Being Outside—Happiness, Health, and Hazards

Photo of Karen Oberhauser, UW–Madison Arboretum director

Karen Oberhauser, UW–Madison Arboretum director (Photo by Bryce Richter / UW–Madison)

Director’s Note

I’m happiest when I’m outside. I love hiking and biking in natural areas, learning new plant and animal species, recognizing those I already know, and soaking in the peace and beauty. I’m fortunate that my job and life involve a lot of outside time, and I love to watch Arboretum visitors experience similar pleasures.

The past 20 or so years have seen a lot of research and popular press focused on why being outside is good for us. I recently read The Nature Fix: Why Nature Makes Us Happier, Healthier, and More Creative by Florence Williams. The author reviews studies that demonstrate the importance of spending time in nature and incorporates her own experiences. Summarizing a quick list of benefits from the book shows that spending time in nature can: 1) improve our short-term memory, 2) lead to lower levels of the hormone cortisol (a de-stressing effect), 3) improve mood by alleviating directed-attention fatigue (which occurs when our brains constantly manage competing stimuli), 4) decrease chances of nearsightedness in children and slow progression of myopia in adults, 5) reduce inflammation, 6) reduce fatigue, 6) lessen depression and anxiety, 7) lower blood pressure, and 8) improve focus.

As we spend more time in buildings and in front of screens, as schools reduce or eliminate recess time to focus on test scores, it is increasingly important to get outdoors and take advantage of the benefits. The Arboretum is a treasure-trove of opportunities. You can visit alone or with friends and family to explore the trails, gardens, and restorations, attend classes and lectures, send kids to camps, and enjoy naturalist-led walks. And while you’re having a good time, you could be lowering blood pressure and improving memory and vision!

As much as we appreciate and enjoy being in nature, we’re also aware of potential risks. Along with trail hazards and rough terrain, there are toxic plants, hot sun, and disease-carrying insects. Unfortunately, fear of these outdoor “dangers” keeps some people inside.

Of course, it’s important to know about the risks posed in the outdoors and prepare for them. Learn to recognize plants like poison ivy and wild parsnip and don’t touch them. Wear sunscreen and clothing that covers your skin to avoid sunburns. Watch your step on trails.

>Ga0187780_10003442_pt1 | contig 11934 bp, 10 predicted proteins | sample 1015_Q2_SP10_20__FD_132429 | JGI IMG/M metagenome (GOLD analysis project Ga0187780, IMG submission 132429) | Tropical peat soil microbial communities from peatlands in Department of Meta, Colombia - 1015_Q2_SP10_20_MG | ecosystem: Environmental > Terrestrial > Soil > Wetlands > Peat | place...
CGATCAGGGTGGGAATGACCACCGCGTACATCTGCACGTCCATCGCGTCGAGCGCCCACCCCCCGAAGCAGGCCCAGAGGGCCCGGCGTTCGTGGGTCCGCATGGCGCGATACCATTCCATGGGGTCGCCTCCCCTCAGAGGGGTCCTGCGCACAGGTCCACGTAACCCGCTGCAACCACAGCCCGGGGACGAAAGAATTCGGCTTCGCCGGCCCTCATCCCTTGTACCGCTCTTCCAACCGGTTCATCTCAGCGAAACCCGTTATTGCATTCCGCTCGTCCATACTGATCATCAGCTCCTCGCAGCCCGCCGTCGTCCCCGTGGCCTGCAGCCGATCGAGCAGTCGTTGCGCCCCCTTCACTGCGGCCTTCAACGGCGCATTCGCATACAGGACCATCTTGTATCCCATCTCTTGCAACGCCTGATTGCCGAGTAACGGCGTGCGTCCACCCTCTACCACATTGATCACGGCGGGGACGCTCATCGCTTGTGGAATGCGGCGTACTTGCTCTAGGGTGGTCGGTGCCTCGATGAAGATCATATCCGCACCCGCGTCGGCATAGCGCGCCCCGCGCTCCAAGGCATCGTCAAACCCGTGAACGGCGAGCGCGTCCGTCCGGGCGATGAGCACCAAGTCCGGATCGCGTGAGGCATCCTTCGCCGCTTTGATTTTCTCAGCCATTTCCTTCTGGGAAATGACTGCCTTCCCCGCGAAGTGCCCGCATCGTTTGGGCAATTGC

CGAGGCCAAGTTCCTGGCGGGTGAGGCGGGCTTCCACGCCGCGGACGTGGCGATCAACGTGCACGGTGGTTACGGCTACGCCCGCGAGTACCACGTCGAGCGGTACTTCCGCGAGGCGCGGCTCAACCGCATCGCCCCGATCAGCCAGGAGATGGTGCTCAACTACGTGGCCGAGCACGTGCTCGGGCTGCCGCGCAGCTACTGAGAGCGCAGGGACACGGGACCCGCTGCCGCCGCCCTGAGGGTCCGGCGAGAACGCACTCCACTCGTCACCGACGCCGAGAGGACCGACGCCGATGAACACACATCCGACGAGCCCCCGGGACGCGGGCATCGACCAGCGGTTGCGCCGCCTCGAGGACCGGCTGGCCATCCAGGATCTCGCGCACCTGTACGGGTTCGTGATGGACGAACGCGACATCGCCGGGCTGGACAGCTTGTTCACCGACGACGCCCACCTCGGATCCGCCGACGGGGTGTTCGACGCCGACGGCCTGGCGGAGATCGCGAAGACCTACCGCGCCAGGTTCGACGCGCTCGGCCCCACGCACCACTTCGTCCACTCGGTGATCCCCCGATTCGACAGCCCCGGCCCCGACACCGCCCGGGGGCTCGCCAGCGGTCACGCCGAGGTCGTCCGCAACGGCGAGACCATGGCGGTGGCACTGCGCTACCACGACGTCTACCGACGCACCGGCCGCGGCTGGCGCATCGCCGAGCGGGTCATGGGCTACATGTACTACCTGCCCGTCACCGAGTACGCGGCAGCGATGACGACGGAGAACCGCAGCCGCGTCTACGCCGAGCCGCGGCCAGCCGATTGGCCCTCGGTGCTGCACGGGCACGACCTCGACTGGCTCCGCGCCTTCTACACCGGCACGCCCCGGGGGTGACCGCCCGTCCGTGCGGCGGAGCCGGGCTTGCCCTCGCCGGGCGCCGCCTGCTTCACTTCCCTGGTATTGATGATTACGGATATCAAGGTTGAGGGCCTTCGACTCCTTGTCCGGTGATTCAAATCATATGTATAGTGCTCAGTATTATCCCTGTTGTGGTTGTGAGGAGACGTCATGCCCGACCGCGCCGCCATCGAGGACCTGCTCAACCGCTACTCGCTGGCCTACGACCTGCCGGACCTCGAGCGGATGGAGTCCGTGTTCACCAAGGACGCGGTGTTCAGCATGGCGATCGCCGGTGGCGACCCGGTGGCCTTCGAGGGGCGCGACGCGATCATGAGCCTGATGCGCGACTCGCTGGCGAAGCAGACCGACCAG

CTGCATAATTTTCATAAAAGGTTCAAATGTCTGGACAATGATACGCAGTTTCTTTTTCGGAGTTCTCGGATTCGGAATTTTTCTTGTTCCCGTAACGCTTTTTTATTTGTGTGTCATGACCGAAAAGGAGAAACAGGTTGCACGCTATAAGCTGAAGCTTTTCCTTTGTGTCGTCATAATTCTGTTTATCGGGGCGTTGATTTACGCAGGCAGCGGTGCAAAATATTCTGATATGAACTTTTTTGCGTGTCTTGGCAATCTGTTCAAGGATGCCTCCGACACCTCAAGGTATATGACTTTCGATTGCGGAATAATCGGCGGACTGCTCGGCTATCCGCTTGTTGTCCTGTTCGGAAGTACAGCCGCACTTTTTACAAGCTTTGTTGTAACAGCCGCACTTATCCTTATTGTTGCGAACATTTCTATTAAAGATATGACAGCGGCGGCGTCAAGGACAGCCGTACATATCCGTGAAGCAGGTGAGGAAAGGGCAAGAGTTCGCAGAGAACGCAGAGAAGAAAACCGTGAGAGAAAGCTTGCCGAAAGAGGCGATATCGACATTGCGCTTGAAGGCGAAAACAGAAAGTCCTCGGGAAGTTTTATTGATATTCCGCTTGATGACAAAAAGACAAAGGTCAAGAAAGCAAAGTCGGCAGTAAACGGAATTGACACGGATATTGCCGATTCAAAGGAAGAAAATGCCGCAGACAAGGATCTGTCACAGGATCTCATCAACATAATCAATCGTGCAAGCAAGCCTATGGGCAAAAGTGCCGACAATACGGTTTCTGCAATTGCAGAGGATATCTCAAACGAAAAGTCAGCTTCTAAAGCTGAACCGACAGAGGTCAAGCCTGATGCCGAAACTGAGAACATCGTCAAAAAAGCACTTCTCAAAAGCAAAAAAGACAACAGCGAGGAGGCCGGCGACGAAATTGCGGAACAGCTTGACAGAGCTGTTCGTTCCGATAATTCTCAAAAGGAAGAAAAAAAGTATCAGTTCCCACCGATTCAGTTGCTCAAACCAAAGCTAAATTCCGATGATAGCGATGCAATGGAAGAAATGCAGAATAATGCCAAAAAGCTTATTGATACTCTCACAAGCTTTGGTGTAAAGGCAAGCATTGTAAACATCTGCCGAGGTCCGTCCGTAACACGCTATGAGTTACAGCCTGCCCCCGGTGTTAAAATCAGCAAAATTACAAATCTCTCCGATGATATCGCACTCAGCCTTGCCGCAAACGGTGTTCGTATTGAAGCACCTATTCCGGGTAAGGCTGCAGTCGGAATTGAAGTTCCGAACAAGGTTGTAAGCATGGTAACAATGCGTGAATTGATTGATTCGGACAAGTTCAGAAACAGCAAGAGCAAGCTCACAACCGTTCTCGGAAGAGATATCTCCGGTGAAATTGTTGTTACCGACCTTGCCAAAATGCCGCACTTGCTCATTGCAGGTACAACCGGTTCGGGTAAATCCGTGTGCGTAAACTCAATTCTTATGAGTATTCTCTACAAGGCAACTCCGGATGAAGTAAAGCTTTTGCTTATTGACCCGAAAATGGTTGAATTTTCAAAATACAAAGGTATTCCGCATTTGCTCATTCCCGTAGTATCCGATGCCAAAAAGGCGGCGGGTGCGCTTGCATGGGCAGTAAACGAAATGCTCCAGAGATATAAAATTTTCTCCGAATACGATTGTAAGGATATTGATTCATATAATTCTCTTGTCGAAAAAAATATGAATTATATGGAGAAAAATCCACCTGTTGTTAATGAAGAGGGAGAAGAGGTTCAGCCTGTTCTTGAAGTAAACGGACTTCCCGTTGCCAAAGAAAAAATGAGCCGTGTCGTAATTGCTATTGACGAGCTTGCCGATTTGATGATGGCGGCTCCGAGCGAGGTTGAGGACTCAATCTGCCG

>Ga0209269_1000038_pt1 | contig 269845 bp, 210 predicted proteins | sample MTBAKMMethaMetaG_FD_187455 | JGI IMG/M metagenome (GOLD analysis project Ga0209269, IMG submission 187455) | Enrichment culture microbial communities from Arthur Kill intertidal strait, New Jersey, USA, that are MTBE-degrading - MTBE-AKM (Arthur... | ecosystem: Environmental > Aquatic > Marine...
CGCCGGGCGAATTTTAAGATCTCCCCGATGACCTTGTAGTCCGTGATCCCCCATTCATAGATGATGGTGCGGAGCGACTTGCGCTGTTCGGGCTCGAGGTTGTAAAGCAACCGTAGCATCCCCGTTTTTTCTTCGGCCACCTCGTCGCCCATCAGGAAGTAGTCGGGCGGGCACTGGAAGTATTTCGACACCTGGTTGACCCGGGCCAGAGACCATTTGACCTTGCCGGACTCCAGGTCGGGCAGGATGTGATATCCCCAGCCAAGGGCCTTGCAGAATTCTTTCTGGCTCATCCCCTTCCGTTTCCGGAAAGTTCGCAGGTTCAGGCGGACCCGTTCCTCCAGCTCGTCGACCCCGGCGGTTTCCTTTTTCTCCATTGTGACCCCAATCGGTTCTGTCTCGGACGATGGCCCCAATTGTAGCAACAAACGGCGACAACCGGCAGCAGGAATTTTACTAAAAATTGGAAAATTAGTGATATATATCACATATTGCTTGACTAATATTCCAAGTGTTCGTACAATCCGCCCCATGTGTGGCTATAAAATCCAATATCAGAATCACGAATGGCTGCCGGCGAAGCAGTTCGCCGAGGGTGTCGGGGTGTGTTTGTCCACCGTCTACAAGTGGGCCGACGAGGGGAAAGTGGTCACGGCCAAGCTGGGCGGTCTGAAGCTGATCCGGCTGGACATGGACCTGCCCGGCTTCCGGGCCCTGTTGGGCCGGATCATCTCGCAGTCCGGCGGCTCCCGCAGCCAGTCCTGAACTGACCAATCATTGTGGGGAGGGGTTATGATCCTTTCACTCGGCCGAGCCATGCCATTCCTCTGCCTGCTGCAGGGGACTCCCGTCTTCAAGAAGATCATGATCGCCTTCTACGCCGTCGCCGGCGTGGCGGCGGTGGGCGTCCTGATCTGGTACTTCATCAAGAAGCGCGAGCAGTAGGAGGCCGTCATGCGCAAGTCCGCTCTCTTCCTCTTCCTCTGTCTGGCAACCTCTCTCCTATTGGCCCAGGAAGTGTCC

Be sure to take precautions to avoid mosquitos and ticks. Depending on the time of day and weather conditions, wear long sleeves, netting, and other protective clothing to keep pesky mosquitos off of you. While I personally don’t use repellents—I’m usually looking for insects when I’m outside and don’t want them to stay away from me—many people are more comfortable using them, so find the type you like. Wear closed-toe shoes and tuck pants into socks to hinder ticks.

When you return inside, always thoroughly check for ticks (on yourself, your children, and everyone else you’ve been outside with). Wash off insect repellent. Learn to recognize the different kinds of ticks you might see in an area. And learn the signs of tick and mosquito-borne diseases. If you have symptoms, see a doctor.

But don’t let nature’s bothersome aspects keep you inside. The rewards and benefits far outweigh the hassles.

Here are some statistics. Rates are increasing for illnesses transmitted by fleas, mosquitoes, and ticks in the U.S., from 27,388 in 2004 to 96,075 in 2016 (Rosenberg et al. 2018). Lyme disease accounts for 36,429 of the 2016 cases, and Zika virus for 41,680 (almost all of the Zika virus cases were in Puerto Rico, the Virgin Islands, and American Somoa). Our biggest worry in Wisconsin is Lyme disease—in 2016, 16 out of every 100,000 people (0.016 percent) in Wisconsin had Lyme disease. It is rarely fatal, but can cause long-term symptoms such as arthritis and nerve inflammation.

Here are some more statistics, for perspective. In 2017, 40,100 people were killed in car accidents, and in 2016, 840 people were killed in bike accidents (note these statistics represent fatalities, while the vectored disease statistics represent illnesses and not fatalities). But I personally still use my car and bike because the benefits outweigh the risks for me. And I minimize the risks by using a seat belt, driving defensively and carefully, using a bike helmet, and watching out for bumpy roads and inattentive drivers.

The risks that come with being outside are less perilous, and the benefits to well-being, health, and community are many. For me, it’s an easy choice to be informed and take precautions, so that I can spend as much time in nature as possible.

—Karen Oberhauser, Arboretum director